Education for Liberation Minnesota members have also been active in developing this ideologically loaded version of ethnic studies in the Saint Paul Public Schools (SPPS) district. Now a graduation requirement, the class of 2025 will have to take a course called Critical Ethnic Studies. A PowerPoint presentation can be viewed here that lists pedagogy, course units, and a collaboration circle modeled after the Stockton school district’s ethnic studies program, to name a few. The Critical Ethnic Studies framework also shows the ideological roots of the course.

Education for Liberation board member and founding organizer with Education for Liberation Minnesota Dr. Brian Lozenski has served on the Saint Paul district’s ethnic studies steering committee, which was tasked with course development and implementation, professional development training such as pedagogy and instructional strategies for instructors, and grade level/subject area recommendations, to name a few.

The Foundation Against Intolerance and Racism (FAIR) Twin Cities shared an article Dr. Lozenski wrote last fall that fully explains his type of ethnic studies:

Ethnic Studies centers the heritage knowledges and lived experiences of those who have borne the brunt of colonial devastation, including global Indigenous communities, women and genderqueer people, neurodivergent and the dis-abled, and those living in poverty. Ethnic Studies de-centers those of European descent and, for instance, inquires about the relationships between Black and Indigenous peoples, and dives into the formation and complexities of Afrolatinidad and Mestizaje. Ethnic Studies explores the colonial roots of the dispossession of Palestinian land and the creation of Zionism. Ethnic Studies deconstructs the racialization of Asian peoples and asks questions about colonization and conflict among Asian nation-states and the displacement of indigenous Asian populations such as the Hmong. Ethnic Studies demands language reclamation. Ethnic Studies demands an account of racial capitalism and its environmental impacts on the Global South. Ethnic Studies helps us connect so many struggles together in nuanced and complex ways.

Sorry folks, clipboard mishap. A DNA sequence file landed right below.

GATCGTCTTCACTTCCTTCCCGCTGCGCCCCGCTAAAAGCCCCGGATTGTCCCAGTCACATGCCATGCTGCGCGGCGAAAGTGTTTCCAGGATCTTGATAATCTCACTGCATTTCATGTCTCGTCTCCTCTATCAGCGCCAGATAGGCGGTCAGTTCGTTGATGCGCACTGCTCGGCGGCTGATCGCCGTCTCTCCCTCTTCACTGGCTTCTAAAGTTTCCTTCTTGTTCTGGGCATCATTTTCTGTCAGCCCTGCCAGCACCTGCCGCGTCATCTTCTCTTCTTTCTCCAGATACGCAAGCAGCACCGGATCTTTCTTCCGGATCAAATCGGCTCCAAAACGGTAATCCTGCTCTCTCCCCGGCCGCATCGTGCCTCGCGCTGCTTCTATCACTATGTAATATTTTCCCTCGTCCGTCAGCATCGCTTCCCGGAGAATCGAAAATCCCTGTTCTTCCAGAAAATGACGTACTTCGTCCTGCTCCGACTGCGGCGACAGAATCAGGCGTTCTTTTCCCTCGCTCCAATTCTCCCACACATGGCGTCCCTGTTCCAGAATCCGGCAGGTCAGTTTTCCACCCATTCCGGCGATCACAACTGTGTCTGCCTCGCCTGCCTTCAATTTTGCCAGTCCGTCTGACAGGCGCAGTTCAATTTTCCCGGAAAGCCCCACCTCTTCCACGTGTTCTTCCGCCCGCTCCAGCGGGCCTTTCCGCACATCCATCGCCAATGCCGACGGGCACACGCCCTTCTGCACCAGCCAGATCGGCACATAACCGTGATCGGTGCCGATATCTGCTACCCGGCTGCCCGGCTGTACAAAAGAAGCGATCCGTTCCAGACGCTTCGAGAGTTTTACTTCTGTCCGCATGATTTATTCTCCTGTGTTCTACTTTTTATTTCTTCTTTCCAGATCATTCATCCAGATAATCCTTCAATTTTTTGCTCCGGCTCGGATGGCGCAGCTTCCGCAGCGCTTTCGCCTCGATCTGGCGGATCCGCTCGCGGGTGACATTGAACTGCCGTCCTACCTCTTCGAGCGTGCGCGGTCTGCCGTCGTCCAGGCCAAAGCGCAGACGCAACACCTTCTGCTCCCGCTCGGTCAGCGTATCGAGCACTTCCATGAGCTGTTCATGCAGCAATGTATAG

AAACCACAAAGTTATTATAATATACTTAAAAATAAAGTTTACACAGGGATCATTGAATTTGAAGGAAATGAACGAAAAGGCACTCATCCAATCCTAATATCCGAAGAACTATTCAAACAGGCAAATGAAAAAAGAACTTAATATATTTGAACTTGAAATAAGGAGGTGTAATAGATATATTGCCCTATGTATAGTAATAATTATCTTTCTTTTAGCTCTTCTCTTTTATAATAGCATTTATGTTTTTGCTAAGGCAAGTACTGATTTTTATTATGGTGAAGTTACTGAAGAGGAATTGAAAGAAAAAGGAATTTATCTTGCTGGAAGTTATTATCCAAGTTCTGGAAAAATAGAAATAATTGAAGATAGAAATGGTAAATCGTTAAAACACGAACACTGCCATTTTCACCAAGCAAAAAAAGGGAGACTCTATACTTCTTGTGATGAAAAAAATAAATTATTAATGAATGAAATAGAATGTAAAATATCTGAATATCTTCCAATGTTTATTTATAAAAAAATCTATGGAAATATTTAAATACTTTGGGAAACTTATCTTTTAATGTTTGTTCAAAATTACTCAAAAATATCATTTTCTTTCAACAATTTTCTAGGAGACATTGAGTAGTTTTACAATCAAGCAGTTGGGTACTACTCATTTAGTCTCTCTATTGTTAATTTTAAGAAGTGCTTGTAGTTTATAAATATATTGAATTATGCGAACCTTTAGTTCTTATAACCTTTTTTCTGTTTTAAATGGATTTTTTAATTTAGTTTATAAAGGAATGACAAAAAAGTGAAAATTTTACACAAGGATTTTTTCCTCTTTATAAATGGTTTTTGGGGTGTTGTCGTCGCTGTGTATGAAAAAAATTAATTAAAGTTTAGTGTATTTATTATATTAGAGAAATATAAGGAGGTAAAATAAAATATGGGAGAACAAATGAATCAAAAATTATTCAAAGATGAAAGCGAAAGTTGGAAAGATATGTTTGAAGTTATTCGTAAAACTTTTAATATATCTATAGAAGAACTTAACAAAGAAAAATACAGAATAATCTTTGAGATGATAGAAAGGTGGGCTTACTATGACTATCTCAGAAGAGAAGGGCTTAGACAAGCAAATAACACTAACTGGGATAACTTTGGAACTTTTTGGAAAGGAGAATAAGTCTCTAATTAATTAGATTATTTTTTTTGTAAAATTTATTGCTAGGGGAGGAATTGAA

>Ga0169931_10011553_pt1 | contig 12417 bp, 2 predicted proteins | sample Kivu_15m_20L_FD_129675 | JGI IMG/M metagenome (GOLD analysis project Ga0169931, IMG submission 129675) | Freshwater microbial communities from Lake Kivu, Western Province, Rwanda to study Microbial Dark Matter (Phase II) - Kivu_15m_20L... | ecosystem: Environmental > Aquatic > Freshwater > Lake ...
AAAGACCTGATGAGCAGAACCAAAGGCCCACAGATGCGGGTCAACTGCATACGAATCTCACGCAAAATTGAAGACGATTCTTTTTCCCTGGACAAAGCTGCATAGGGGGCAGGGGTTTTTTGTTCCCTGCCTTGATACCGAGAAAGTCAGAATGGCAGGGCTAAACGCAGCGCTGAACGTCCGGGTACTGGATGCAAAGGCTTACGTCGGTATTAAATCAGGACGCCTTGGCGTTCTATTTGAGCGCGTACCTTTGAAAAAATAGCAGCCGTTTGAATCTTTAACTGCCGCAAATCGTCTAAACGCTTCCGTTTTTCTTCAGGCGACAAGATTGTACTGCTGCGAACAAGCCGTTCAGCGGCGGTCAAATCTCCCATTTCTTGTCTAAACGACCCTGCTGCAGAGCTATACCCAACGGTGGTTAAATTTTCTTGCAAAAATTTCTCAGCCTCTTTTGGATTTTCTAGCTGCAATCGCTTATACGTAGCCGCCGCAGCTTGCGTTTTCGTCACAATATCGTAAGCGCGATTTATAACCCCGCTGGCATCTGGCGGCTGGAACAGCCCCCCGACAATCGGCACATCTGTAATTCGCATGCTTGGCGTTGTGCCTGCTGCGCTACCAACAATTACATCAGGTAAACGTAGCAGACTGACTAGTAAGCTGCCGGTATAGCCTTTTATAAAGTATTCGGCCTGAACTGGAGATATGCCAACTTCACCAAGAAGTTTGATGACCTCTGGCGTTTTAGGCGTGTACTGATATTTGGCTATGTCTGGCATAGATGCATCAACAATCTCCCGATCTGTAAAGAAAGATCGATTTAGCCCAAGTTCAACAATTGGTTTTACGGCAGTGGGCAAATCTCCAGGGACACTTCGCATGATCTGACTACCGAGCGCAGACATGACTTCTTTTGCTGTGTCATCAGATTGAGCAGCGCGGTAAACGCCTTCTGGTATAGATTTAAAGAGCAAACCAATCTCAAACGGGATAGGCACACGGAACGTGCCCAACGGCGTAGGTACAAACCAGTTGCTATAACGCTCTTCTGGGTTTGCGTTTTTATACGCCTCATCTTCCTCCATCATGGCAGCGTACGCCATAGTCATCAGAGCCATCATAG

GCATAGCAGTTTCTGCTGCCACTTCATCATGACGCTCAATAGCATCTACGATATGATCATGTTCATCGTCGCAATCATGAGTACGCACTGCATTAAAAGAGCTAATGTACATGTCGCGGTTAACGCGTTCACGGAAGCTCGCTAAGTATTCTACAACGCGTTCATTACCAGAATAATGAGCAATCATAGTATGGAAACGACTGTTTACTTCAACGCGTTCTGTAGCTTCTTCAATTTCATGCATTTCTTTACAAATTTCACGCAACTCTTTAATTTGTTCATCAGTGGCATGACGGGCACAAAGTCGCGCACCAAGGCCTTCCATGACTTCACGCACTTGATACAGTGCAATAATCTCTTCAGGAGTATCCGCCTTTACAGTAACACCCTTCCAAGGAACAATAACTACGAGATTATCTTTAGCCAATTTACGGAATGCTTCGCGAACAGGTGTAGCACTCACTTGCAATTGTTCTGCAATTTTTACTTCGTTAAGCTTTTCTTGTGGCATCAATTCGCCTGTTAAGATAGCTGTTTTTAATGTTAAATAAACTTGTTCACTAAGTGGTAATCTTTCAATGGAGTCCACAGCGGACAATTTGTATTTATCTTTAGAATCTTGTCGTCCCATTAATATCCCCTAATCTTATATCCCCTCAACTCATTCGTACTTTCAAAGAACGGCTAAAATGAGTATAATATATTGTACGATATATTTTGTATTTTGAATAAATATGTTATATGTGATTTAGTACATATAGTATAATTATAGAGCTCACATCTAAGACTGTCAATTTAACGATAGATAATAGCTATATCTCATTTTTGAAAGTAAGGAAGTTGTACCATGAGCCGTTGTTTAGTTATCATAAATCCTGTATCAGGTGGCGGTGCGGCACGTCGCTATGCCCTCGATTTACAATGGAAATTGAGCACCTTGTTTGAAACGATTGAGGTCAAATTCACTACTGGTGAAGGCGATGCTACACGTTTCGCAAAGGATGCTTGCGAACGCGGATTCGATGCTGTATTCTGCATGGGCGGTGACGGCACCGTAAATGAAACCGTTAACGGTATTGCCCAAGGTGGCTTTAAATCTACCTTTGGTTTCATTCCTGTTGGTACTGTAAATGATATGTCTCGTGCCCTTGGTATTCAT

In a 2020 MinnPost article that Lozenski coauthored with Jonathan Hamilton, also part of Education for Liberation Minnesota and a member of the Minnesota Department of Education’s social studies standards revision committee that added ethnic studies to the state social studies standards, they wrote that “curricula is a primary mechanism of white supremacy in schools.”

With Lozenski providing direction and feedback on course development and implementation, SPPS designed its critical ethnic studies course around seven principles — self-love, honor, community, critical consciousness, resistance, hope, and visualization. A read-through of these critical ethnic studies principles reveals they are largely borrowed from conflict-based critical social justice theories.

FAIR Twin Cities expertly breaks down this relationship, plainly showing how the principles embody racial and group identity ideology. I urge you to read their analysis in its entirety here.

So where do we go from here? For starters, we inform Minnesotans about the bait and switch going on with ethnic studies. Our winter Thinking Minnesota Poll results show the majority of Minnesotans reject this brand of ethnic studies once they realize what it actually is. With students struggling to master basic literacy and numeracy skills, politicizing our schools is not what Gov. Walz and his allies should be doing. Unfortunately, it’s their top goal.